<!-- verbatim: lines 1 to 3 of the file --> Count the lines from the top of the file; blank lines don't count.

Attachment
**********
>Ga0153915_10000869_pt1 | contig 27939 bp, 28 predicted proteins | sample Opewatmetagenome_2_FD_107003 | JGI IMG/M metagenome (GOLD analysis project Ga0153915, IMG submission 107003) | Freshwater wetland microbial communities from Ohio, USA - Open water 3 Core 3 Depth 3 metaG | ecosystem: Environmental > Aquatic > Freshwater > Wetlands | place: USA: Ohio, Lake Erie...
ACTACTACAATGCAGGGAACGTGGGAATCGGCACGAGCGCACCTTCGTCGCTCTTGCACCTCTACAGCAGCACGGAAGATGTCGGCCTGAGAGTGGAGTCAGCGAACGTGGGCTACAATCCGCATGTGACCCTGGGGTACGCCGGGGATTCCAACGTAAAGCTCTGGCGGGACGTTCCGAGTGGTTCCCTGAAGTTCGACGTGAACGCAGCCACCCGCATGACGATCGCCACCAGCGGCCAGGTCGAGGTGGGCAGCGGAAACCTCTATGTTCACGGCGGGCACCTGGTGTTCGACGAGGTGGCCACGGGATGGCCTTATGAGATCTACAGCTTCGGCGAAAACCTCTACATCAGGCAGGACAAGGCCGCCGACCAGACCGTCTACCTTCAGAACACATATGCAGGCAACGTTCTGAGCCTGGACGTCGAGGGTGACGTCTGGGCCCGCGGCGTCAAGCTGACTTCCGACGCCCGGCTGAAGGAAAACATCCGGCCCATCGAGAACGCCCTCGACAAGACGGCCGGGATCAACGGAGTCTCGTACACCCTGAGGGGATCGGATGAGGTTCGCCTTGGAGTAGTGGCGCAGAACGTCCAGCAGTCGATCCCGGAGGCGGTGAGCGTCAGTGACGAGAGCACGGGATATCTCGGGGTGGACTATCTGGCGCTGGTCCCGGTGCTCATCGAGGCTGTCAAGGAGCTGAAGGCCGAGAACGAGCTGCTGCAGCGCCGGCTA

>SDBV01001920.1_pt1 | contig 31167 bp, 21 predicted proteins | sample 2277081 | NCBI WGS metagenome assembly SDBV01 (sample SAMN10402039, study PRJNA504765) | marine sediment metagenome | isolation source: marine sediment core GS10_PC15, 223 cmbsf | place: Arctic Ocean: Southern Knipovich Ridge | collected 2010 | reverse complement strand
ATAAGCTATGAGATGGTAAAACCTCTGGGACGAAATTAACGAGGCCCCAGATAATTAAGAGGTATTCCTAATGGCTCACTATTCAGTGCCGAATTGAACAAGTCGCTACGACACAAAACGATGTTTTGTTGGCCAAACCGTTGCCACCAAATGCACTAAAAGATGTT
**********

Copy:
>Ga0153915_10000869_pt1 | contig 27939 bp, 28 predicted proteins | sample Opewatmetagenome_2_FD_107003 | JGI IMG/M metagenome (GOLD analysis project Ga0153915, IMG submission 107003) | Freshwater wetland microbial communities from Ohio, USA - Open water 3 Core 3 Depth 3 metaG | ecosystem: Environmental > Aquatic > Freshwater > Wetlands | place: USA: Ohio, Lake Erie...
ACTACTACAATGCAGGGAACGTGGGAATCGGCACGAGCGCACCTTCGTCGCTCTTGCACCTCTACAGCAGCACGGAAGATGTCGGCCTGAGAGTGGAGTCAGCGAACGTGGGCTACAATCCGCATGTGACCCTGGGGTACGCCGGGGATTCCAACGTAAAGCTCTGGCGGGACGTTCCGAGTGGTTCCCTGAAGTTCGACGTGAACGCAGCCACCCGCATGACGATCGCCACCAGCGGCCAGGTCGAGGTGGGCAGCGGAAACCTCTATGTTCACGGCGGGCACCTGGTGTTCGACGAGGTGGCCACGGGATGGCCTTATGAGATCTACAGCTTCGGCGAAAACCTCTACATCAGGCAGGACAAGGCCGCCGACCAGACCGTCTACCTTCAGAACACATATGCAGGCAACGTTCTGAGCCTGGACGTCGAGGGTGACGTCTGGGCCCGCGGCGTCAAGCTGACTTCCGACGCCCGGCTGAAGGAAAACATCCGGCCCATCGAGAACGCCCTCGACAAGACGGCCGGGATCAACGGAGTCTCGTACACCCTGAGGGGATCGGATGAGGTTCGCCTTGGAGTAGTGGCGCAGAACGTCCAGCAGTCGATCCCGGAGGCGGTGAGCGTCAGTGACGAGAGCACGGGATATCTCGGGGTGGACTATCTGGCGCTGGTCCCGGTGCTCATCGAGGCTGTCAAGGAGCTGAAGGCCGAGAACGAGCTGCTGCAGCGCCGGCTA

>SDBV01001920.1_pt1 | contig 31167 bp, 21 predicted proteins | sample 2277081 | NCBI WGS metagenome assembly SDBV01 (sample SAMN10402039, study PRJNA504765) | marine sediment metagenome | isolation source: marine sediment core GS10_PC15, 223 cmbsf | place: Arctic Ocean: Southern Knipovich Ridge | collected 2010 | reverse complement strand